The world-renowned Peregrine Fund is also involved and is raising awareness among locals through a series of community outreach programs. Through their efforts, it is hoped that the persecution of this national treasure will be reduced and that the areas surrounding their natural habitat will be protected.

No one knows for sure what the future holds for the Madagascar fish eagle. It would be a crime of humanity against nature if this species is allowed to go extinct. We can only hope that the efforts underway are sufficient to save these treasures of the Madagascar forest.

Fun Facts

  • Up to 35% of the breeding Madagascar fish eagle population exhibits the cooperative breeding strategy known as polyandry.
  • Most fish-eagle species have white tails or some other area of white feathers.
  • The favorite fish of the Madagascar fish eagle is tilapia.
  • Something as seemingly harmless as converting wetland areas to rice paddies can have a negative impact on this eagle, as it reduces the supply of fish available.
  • While most fish eagles rely to a large extent on a fish diet, they are, for the most part, generalist eaters and will eat whatever they can catch. The Madagascar fish eagle is one of the few exceptions to this as they rarely eat anything other than fish.
  • The Madagascar fish eagle has a very pleasant, melodious call that is similar to its African mainland relative, the African fish eagle.
  • At least 17 species endemic to Madagascar have become extinct over the last 1,000 years with human intervention and activity being the major contributing factor.
  • The Madagascar fish eagle is one of the five most threatened raptor species in the world

Other Articles About African Raptors

  • Birds of Prey: The Verreaux's Eagle
    The Verreaux's Eagle is one of Africa's largest and most impressive birds of prey. Found throughout the mountains of southern and eastern Africa, this beautiful eagle is also known as the Black Eagle.

This content is accurate and true to the best of the author’s knowledge and is not meant to substitute for formal and individualized advice from a qualified professional.

© 2013 Bill De Giulio

Comments

Bill De Giulio (author) from Massachusetts on October 01, 2014:

Hi Kathryn. Thank you. This is yet another fascinating eagle that deserves to be protected. Let's hope that the people of Madagascar are doing the right thing to ensure this Eagles future.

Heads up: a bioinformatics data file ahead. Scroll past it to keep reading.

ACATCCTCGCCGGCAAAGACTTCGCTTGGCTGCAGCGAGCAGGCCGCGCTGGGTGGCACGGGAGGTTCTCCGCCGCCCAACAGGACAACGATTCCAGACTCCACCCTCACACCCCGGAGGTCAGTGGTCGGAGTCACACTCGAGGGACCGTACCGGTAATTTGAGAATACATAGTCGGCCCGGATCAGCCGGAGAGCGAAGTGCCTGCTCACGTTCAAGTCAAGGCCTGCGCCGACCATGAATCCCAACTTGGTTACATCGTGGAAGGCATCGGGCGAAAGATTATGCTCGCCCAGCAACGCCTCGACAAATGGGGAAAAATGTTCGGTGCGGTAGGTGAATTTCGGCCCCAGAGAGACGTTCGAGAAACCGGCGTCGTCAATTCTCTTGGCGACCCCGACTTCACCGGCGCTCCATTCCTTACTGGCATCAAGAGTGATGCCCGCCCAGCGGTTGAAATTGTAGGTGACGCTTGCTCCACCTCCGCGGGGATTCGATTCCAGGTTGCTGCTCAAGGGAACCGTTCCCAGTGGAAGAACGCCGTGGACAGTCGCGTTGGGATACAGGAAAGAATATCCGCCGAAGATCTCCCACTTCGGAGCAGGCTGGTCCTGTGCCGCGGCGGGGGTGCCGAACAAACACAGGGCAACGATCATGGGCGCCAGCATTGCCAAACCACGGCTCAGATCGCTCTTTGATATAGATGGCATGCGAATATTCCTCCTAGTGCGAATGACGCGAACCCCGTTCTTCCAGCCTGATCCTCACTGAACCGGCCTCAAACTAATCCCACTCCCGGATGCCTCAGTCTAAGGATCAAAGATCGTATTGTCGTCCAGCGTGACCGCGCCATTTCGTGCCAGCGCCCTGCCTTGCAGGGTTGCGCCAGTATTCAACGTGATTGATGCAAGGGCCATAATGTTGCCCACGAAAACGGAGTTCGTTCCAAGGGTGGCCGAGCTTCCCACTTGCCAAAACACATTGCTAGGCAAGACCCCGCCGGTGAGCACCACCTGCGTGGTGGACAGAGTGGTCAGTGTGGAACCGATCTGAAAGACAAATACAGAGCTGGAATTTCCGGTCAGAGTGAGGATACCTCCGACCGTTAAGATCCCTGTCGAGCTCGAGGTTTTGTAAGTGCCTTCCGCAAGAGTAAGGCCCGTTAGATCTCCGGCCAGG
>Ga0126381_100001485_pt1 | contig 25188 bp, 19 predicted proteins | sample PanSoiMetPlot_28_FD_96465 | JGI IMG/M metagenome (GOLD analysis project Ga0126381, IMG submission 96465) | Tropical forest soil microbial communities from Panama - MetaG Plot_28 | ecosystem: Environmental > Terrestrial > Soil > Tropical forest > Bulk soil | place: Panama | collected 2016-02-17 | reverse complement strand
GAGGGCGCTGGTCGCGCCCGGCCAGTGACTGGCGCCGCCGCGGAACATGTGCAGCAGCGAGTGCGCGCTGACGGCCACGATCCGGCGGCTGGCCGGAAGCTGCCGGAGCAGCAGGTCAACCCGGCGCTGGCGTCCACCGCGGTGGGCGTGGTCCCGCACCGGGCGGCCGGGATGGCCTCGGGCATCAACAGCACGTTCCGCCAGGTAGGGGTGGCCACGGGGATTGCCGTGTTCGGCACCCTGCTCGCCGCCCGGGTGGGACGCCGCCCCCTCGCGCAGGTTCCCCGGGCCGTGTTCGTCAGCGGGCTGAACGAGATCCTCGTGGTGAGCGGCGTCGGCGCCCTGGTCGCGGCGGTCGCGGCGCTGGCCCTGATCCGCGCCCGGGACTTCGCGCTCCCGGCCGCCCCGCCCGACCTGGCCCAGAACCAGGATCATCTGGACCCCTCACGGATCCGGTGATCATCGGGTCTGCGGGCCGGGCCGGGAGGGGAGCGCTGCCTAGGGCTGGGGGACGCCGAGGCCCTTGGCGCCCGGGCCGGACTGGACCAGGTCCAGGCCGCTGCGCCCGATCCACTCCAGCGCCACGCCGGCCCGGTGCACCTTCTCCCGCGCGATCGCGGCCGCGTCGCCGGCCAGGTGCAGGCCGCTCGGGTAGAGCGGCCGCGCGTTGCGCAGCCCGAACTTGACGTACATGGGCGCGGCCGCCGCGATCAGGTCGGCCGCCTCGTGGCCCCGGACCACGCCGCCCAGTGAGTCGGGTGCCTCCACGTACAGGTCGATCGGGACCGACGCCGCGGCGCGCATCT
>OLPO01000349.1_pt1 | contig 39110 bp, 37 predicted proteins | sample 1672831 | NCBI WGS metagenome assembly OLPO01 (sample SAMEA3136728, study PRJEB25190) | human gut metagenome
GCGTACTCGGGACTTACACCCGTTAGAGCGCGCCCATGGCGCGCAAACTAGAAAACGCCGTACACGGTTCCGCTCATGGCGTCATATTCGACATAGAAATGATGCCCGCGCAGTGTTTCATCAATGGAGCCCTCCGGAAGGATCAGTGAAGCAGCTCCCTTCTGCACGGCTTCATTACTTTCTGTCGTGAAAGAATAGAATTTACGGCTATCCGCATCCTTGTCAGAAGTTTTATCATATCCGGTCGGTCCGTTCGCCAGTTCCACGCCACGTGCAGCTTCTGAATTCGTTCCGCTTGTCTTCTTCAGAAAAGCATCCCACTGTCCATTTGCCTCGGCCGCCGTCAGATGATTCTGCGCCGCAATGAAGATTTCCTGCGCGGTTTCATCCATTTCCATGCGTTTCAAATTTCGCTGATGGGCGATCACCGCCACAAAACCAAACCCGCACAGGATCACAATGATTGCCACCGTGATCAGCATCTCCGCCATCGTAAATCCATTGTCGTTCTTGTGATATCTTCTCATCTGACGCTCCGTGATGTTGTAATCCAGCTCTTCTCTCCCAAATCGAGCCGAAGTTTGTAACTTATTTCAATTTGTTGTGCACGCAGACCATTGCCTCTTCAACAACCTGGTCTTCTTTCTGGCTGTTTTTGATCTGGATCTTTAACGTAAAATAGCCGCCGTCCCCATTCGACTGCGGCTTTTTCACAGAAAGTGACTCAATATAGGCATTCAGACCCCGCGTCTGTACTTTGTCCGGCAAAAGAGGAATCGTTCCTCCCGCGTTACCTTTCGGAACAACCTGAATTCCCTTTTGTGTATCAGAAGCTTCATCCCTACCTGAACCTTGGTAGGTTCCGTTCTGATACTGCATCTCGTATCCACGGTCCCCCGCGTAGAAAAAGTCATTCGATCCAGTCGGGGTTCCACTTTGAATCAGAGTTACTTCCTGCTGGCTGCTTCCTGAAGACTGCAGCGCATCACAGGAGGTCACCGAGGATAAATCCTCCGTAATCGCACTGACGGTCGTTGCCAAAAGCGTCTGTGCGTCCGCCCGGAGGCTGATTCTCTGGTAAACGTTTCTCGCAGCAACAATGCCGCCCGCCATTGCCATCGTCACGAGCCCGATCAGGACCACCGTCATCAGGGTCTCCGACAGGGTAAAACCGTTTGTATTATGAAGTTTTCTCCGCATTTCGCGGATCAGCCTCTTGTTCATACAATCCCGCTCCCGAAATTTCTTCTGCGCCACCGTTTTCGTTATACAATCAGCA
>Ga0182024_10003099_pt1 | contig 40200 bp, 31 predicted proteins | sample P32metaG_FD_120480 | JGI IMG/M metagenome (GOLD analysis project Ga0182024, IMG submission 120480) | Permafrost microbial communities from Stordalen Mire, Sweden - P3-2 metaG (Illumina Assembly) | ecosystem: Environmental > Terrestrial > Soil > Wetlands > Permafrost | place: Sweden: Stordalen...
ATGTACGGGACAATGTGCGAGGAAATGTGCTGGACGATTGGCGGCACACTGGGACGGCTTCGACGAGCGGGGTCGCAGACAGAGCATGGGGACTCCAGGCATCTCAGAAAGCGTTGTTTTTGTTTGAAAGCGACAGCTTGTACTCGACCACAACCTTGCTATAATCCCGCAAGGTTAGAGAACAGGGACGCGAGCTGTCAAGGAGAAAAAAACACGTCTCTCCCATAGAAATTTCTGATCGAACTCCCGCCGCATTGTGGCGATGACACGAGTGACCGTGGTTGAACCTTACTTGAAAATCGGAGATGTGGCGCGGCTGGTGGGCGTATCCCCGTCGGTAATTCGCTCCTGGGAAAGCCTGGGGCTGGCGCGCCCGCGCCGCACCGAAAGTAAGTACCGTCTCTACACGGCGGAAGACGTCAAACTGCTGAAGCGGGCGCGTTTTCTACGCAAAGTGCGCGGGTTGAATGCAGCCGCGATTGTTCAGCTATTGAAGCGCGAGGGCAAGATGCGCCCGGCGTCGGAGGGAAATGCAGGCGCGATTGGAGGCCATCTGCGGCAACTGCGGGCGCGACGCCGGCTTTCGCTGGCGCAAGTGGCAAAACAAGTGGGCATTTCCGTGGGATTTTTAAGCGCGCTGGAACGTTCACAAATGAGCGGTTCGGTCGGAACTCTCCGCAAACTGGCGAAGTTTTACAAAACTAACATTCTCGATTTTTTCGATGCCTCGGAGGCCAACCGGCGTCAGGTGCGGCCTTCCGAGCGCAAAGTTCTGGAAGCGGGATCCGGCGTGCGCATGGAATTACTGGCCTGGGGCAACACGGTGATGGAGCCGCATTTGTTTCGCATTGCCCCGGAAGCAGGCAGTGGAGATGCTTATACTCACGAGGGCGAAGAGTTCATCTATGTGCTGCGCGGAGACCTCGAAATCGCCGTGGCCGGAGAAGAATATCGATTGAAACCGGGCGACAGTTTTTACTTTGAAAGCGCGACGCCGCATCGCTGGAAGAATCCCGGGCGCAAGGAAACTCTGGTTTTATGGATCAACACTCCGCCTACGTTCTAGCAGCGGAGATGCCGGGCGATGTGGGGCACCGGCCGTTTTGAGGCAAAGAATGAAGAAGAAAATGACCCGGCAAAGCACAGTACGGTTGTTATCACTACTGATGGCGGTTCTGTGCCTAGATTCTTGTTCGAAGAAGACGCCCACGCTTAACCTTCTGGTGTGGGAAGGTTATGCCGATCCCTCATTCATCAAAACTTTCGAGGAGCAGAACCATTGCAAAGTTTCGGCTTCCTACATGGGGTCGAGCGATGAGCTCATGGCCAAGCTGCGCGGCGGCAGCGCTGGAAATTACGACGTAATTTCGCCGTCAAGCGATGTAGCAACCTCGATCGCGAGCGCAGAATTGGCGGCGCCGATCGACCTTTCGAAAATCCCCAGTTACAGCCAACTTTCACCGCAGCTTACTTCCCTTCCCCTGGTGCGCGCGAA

Kathryn Grace from San Francisco on September 30, 2014:

What a magnificent creature. Thank you for sharing your knowledge of this bird. I've never been to Madagascar, and likely will not, so I must get all my travel out through pages like yours. You did not disappoint.

Bill De Giulio (author) from Massachusetts on April 07, 2014:

Thanks Flourish, I'm overdue for another Birds of Prey Hub.

FlourishAnyway from USA on April 07, 2014:

I'm back to pin this to my "Animals" board.

Bill De Giulio (author) from Massachusetts on March 19, 2014:

Thanks Don, I too love raptors. They are incredible creatures. Thanks for stopping by.

Don Colfax from Easton, Pennsylvania on March 18, 2014:

Thanks for the hub! What an awesome bird. I love raptors, they've always caught my fascination.

Bill De Giulio (author) from Massachusetts on December 04, 2013:

Hi Amanda. Thank you for commenting. You are so right, Madagascar is one of the most threatened ecosystems on the planet. I will visit the Durrell Wildlife site to check it out. I certainly hope to visit Madagascar someday and I want to see the Madagascar Fish Eagle soaring above the canopy. Have a great day.

Amanda Littlejohn on December 04, 2013:

Gorgeous post about a beautiful and fascinating bird. Madagascar is one of the most important and threatened ecosystems in the world and home to many endemic species.

I would encourage everyone to support the Durrell Wildlife Trust which does a lot of work in the conservation field in Madagascar.

Thanks for sharing this wonderful Hub. :)

Bill De Giulio (author) from Massachusetts on November 02, 2013:

Hi Glimmer. There are so few of them left and they are only located in a small region of Madagascar. I hope they survive, it would be a shame if they go extinct.

Claudia Mitchell on October 25, 2013:

This is fascinating. I 'm surprised at what a small region they live in.

Bill De Giulio (author) from Massachusetts on October 09, 2013:

Hi Mary. It amazes me the size of these birds. I really hope enough is being done to protect them. These words were new to me also. You could probably have a little fun using them :)

As always thank you for the support, votes, pins, etc...

Mary Craig from New York on October 09, 2013:

It is hard to imagine a five pound bird with a six foot wingspan! Not only had I not heard of this eagle but I didn't know about "polyandry" or "Siblicide". I learn so much from you my friend! Now how can I work my two new words into a conversation ;)

Hopefully conservation will keep these beautiful raptors around!

Voted up, useful, awesome, interesting, pinned and shared.

Bill De Giulio (author) from Massachusetts on October 04, 2013:

Hi Crystal. I thought so but just wanted to be to be sure :) Thanks so much. Have a great weekend.

Crystal Tatum from Georgia on October 04, 2013:

I was really just kidding!

Bill De Giulio (author) from Massachusetts on October 04, 2013:

Thanks Crystal. I think the name comes from the fact that their prey is primarily fish, not that they resemble a fish. Thanks for stopping by and for the vote.

Crystal Tatum from Georgia on October 03, 2013:

I had to click on this just to see what a fish eagle looks like! I have to say I'm a bit disappointed. No resemblance to a fish at all! But you did a very thorough job here. Voted up and interesting.

Bill De Giulio (author) from Massachusetts on October 02, 2013:

Hi Deb. I too hope that the species survives as I would love to see one in the wild. Hopefully someday. I fear that with only a few hundred left that it will be a tough road ahead. Thanks for stopping by.